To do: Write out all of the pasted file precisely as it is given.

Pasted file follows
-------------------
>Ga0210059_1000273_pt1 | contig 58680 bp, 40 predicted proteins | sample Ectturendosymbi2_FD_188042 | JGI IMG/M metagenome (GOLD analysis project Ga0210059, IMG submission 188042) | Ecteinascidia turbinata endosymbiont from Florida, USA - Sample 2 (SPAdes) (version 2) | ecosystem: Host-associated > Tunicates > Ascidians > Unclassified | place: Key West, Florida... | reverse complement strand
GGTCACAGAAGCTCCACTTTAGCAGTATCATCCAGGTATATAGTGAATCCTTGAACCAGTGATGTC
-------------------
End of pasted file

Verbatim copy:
>Ga0210059_1000273_pt1 | contig 58680 bp, 40 predicted proteins | sample Ectturendosymbi2_FD_188042 | JGI IMG/M metagenome (GOLD analysis project Ga0210059, IMG submission 188042) | Ecteinascidia turbinata endosymbiont from Florida, USA - Sample 2 (SPAdes) (version 2) | ecosystem: Host-associated > Tunicates > Ascidians > Unclassified | place: Key West, Florida... | reverse complement strand
GGTCACAGAAGCTCCACTTTAGCAGTATCATCCAGGTATATAGTGAATCCTTGAACCAGTGATGTC